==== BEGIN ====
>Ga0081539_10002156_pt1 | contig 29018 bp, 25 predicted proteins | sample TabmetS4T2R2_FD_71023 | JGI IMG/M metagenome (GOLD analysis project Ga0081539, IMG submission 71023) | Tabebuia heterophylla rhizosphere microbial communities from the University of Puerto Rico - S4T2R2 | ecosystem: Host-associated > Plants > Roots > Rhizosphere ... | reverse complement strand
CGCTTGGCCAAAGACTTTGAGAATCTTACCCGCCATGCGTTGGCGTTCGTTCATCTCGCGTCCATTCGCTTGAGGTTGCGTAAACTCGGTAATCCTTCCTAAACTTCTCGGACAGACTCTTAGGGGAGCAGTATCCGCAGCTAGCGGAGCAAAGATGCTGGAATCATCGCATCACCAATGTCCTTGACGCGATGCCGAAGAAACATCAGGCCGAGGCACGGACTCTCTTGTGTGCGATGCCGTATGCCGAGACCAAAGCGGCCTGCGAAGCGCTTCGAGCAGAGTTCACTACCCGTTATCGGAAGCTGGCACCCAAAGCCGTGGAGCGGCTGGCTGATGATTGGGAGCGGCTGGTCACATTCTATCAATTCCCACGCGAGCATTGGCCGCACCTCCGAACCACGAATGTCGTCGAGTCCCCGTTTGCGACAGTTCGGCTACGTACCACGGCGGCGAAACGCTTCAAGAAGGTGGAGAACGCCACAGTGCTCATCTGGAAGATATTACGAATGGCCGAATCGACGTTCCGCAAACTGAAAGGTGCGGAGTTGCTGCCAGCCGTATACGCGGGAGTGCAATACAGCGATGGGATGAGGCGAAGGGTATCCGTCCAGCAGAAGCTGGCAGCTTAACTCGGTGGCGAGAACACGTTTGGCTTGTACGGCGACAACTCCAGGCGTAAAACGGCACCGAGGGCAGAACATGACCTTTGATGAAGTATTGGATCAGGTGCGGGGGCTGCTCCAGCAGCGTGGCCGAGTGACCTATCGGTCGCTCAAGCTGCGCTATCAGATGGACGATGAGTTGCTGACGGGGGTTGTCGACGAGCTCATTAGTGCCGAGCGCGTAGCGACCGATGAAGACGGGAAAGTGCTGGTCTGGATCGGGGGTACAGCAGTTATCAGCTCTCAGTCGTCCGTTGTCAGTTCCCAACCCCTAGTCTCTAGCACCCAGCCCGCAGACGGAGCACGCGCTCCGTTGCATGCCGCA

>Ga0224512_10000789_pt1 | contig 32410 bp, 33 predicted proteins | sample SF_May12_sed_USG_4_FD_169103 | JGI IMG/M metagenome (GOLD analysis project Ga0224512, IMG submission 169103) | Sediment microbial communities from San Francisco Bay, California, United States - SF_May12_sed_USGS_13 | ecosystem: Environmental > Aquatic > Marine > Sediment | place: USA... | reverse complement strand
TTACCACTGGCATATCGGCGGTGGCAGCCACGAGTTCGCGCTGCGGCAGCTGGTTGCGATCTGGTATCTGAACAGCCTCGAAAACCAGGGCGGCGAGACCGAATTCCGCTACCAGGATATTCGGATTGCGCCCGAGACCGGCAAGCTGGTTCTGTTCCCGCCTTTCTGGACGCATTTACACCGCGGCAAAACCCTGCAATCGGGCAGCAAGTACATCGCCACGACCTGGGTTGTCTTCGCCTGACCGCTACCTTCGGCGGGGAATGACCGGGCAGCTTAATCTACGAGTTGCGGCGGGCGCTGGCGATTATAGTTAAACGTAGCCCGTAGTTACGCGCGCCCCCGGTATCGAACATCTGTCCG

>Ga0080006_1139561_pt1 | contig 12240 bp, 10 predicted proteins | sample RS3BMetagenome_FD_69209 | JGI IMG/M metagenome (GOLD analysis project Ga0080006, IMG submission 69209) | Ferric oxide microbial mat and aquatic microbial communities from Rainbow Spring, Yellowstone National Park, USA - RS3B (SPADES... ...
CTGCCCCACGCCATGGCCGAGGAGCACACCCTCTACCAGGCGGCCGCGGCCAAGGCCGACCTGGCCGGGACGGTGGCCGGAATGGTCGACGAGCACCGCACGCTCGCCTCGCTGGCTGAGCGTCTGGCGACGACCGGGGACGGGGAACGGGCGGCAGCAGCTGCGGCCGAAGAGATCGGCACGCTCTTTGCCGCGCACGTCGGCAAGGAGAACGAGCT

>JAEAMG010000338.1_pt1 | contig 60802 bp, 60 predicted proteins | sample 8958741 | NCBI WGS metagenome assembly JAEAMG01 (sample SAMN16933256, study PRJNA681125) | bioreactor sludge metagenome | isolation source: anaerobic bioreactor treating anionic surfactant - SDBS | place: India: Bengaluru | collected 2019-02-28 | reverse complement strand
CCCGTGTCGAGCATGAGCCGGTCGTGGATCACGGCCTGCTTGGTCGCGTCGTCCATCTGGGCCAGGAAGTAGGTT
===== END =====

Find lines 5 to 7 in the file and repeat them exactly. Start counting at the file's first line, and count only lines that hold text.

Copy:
>Ga0080006_1139561_pt1 | contig 12240 bp, 10 predicted proteins | sample RS3BMetagenome_FD_69209 | JGI IMG/M metagenome (GOLD analysis project Ga0080006, IMG submission 69209) | Ferric oxide microbial mat and aquatic microbial communities from Rainbow Spring, Yellowstone National Park, USA - RS3B (SPADES... ...
CTGCCCCACGCCATGGCCGAGGAGCACACCCTCTACCAGGCGGCCGCGGCCAAGGCCGACCTGGCCGGGACGGTGGCCGGAATGGTCGACGAGCACCGCACGCTCGCCTCGCTGGCTGAGCGTCTGGCGACGACCGGGGACGGGGAACGGGCGGCAGCAGCTGCGGCCGAAGAGATCGGCACGCTCTTTGCCGCGCACGTCGGCAAGGAGAACGAGCT

>JAEAMG010000338.1_pt1 | contig 60802 bp, 60 predicted proteins | sample 8958741 | NCBI WGS metagenome assembly JAEAMG01 (sample SAMN16933256, study PRJNA681125) | bioreactor sludge metagenome | isolation source: anaerobic bioreactor treating anionic surfactant - SDBS | place: India: Bengaluru | collected 2019-02-28 | reverse complement strand